Topping our list last time around, the S-Works Turbo Levo is still the monarch at the top of the mountain, but for 2022 it’s the full power version, and it comes in a few thousand bucks cheaper. But gold-leaf paint jobs are conspicuous in their absence here, and without a Founder’s Edition announced, we may see this year’s S-Works Turbo Levo superseded yet.
So what do you get for your money? Well, arguably the most blinged-out spec sheet known to the human race. A Fox Factory 38 with the much loved Grip2 damper keeps things stiff and business-like in the gnarliest of rock gardens, while a Fox Float X2 Factory at the rear ensures smooth tracking. Carbon Roval wheels and Magura brakes, a full XX1 AXS groupset and Deity finishing kit amount to an outrageous machine, which should probably have a dedicated bedroom in your mansion. Despite its gargantuan price tag, we adored the Specialized Levo Pro — check out our full Specialized Levo S-Works Levo review.
Oddities from abroad
While we’re drooling over bikes that are well beyond our price range, we took a gander beyond what’s available on our shores to see where else we could spend the price of a lightly used Toyota Camry.
1 Atherton Bikes AM.200.2 — £8,400 / Approx $15,585AUD
Atherton Bikes finally launched its direct-to-consumer range of frames after years of tinkering, development and rigorous test riding, which has included World Cup Downhill duties under its namesake team, and co-creator Gee Atherton, launching headlong into a Welsh mountain in the name of science.
Straight carbon tubing is bonded into space-age titanium printed lugs, creating a look reminiscent of steel-framed MTB’s, but with the cache (and expense) of two exotic materials in one. Wireless shifting, along with other bells and whistles, are eschewed in favour of the dependable SRAM DH specific X01 groupset and bombproof Stans Flow EX3 29in wheels at both ends. Yes, it equates to around $15,585 AUD, and an extra $1,200 AUD for custom sizing, but have you seen how good it looks?
2 Antidote Carbonjack – Ohlins RXF & TTX 22 Custom SRAM X01 — 11,847€ / Approx $18,850 AUD
If deep custom carbon frames hand-built in Poland sounds like your very specific niche, look no further than Antidote Bikes and their utterly nuts Carbonjack. As with any high end, genre-bending frame design, you can expect to see their website filled with acronyms promising unique technologies. Here the proprietary ‘FDS Suspension’ system claims pedalling efficiency without feedback and superb small bump sensitivity, along with a unique floating shock design which makes for a truly futuristic enduro frame.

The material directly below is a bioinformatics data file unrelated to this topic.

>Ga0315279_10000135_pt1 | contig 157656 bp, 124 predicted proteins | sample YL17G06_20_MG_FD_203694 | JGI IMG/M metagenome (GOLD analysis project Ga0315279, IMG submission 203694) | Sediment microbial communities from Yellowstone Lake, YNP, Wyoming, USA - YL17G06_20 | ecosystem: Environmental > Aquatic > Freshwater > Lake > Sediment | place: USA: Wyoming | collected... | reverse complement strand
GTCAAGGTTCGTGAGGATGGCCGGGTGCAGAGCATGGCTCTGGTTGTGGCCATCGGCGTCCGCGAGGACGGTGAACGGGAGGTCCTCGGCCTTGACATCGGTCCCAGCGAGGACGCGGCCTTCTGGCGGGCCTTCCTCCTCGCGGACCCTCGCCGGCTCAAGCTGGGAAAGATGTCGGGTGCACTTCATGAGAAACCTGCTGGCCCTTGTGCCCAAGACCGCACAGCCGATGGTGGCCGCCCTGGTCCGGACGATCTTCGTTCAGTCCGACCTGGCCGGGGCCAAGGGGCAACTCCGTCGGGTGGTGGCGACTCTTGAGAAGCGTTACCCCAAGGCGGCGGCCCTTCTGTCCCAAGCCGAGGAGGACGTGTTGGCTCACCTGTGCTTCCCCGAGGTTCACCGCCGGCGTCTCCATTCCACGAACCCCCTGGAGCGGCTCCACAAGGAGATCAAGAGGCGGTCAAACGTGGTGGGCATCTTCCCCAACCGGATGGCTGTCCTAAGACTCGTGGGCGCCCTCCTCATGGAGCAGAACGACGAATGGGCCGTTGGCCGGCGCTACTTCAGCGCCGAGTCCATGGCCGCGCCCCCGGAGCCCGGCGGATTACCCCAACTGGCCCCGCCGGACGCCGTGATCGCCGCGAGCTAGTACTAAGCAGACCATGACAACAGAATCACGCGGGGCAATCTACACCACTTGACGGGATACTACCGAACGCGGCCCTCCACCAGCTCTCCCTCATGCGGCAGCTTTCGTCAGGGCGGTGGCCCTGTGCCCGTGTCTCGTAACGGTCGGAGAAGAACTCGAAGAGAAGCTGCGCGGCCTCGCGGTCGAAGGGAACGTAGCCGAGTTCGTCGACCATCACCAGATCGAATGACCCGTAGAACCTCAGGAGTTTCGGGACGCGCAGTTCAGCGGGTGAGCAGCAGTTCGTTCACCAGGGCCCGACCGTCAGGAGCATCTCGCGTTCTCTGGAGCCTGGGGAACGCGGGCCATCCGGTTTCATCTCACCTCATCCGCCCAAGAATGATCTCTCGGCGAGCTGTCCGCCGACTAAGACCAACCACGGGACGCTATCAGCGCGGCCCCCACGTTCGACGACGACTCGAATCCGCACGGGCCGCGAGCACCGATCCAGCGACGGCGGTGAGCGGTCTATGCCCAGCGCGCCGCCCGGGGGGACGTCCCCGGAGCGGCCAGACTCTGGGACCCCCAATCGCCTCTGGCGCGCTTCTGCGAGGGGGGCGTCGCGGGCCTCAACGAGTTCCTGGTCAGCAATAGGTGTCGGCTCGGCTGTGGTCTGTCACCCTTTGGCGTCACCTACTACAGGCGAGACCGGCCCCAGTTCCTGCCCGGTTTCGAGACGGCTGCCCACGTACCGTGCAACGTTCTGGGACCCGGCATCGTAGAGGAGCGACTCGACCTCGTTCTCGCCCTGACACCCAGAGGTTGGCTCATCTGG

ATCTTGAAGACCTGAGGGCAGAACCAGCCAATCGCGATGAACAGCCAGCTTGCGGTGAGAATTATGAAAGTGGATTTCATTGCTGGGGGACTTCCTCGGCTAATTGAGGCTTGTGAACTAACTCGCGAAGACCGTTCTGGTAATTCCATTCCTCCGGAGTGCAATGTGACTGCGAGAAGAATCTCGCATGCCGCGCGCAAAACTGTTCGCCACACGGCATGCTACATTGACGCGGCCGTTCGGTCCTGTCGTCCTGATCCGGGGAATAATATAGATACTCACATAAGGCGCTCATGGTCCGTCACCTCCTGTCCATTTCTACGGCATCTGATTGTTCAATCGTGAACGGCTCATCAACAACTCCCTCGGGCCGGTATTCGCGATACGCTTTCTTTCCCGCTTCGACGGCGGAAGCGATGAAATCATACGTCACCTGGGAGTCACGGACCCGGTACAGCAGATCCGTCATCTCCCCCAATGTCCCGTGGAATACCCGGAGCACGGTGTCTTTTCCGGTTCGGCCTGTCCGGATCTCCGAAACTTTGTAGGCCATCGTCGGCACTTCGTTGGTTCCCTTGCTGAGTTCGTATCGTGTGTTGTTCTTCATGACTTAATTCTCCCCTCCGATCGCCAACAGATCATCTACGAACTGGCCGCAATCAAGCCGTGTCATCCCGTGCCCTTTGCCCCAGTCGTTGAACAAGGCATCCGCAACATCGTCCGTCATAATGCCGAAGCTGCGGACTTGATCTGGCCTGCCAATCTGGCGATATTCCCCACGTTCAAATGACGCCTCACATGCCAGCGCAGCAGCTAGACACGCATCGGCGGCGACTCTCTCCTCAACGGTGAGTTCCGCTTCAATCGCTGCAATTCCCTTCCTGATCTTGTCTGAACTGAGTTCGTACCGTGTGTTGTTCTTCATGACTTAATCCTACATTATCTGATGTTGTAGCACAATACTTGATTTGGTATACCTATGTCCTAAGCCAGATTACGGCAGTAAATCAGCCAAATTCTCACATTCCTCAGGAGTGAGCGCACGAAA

Battle through the encyclopedia of tech terms to the bike builder section, and you’ll find some wild options, including Industry Nine’s Hydra Enduro 315c Carbon wheels. There’s also fully customisable paint or raw finishes with options like ‘STORMTROOPER INSIDE’ or ‘CLIENT PERFORMANCE.’ Naturally, we’re here for the top-shelf offering, meaning Ohlins RXF36 m.2 160mm fork and an Ohlins TTX22M Custom 210×55mm shock. We’ve also added the future frame service option, which includes repainting along with bushings and bearings replacement — because why not add 599€ if you’re already selling a kidney to bankroll the purchase.
3 UNNO EVER Factory — 9,995€/ $15,945 AUD
Easily distinguishable from the card game with a similar name, UNNO makes bleeding edge, carbon exotica frames for each of the key MTB disciplines. They’re also further proof that downhill bikes are a new frontier of expense with their ‘EVER’ builds. Viewed in side profile, the top-tube is pencil-thin and splays at the seatpost to accommodate a suspension linkage that’d be at home in the Guggenheim Museum.
Choose the Factory build on the webstore, and you’re greeted by an Öhlins DH38 Race Fork with 200mm of plushy travel, ENVE M930 Wheels on DT Swiss hubs and an X01 DH groupset, with SRAM RSC’s brakes bringing the party to a jarring stop. Pretty standard stuff in the world of hyperbikes, you might say.
Mountain bikes can still be extremely expensive.
As much as the outsider or casual cyclist may scoff at a bike that costs $20,000 AUD, there are clearly people out there willing to pay for them — otherwise, it wouldn’t make sense for brands to do it. Interestingly the chart-topping S-Works Levo wasn’t quite at the stratospheric level of $26,500 seen back in 2019, but industry-wide price increases may be the most rapid in recent memory.
With that in mind, it’s also worth looking at the opposite end of the spectrum to brands like Marin and Polygon, who’ve been fighting the tide and producing genuinely great, affordable dual-suspension mountain bikes that continue to impress, without shocking price tags.
Words: Chris Sansom and Flow MTB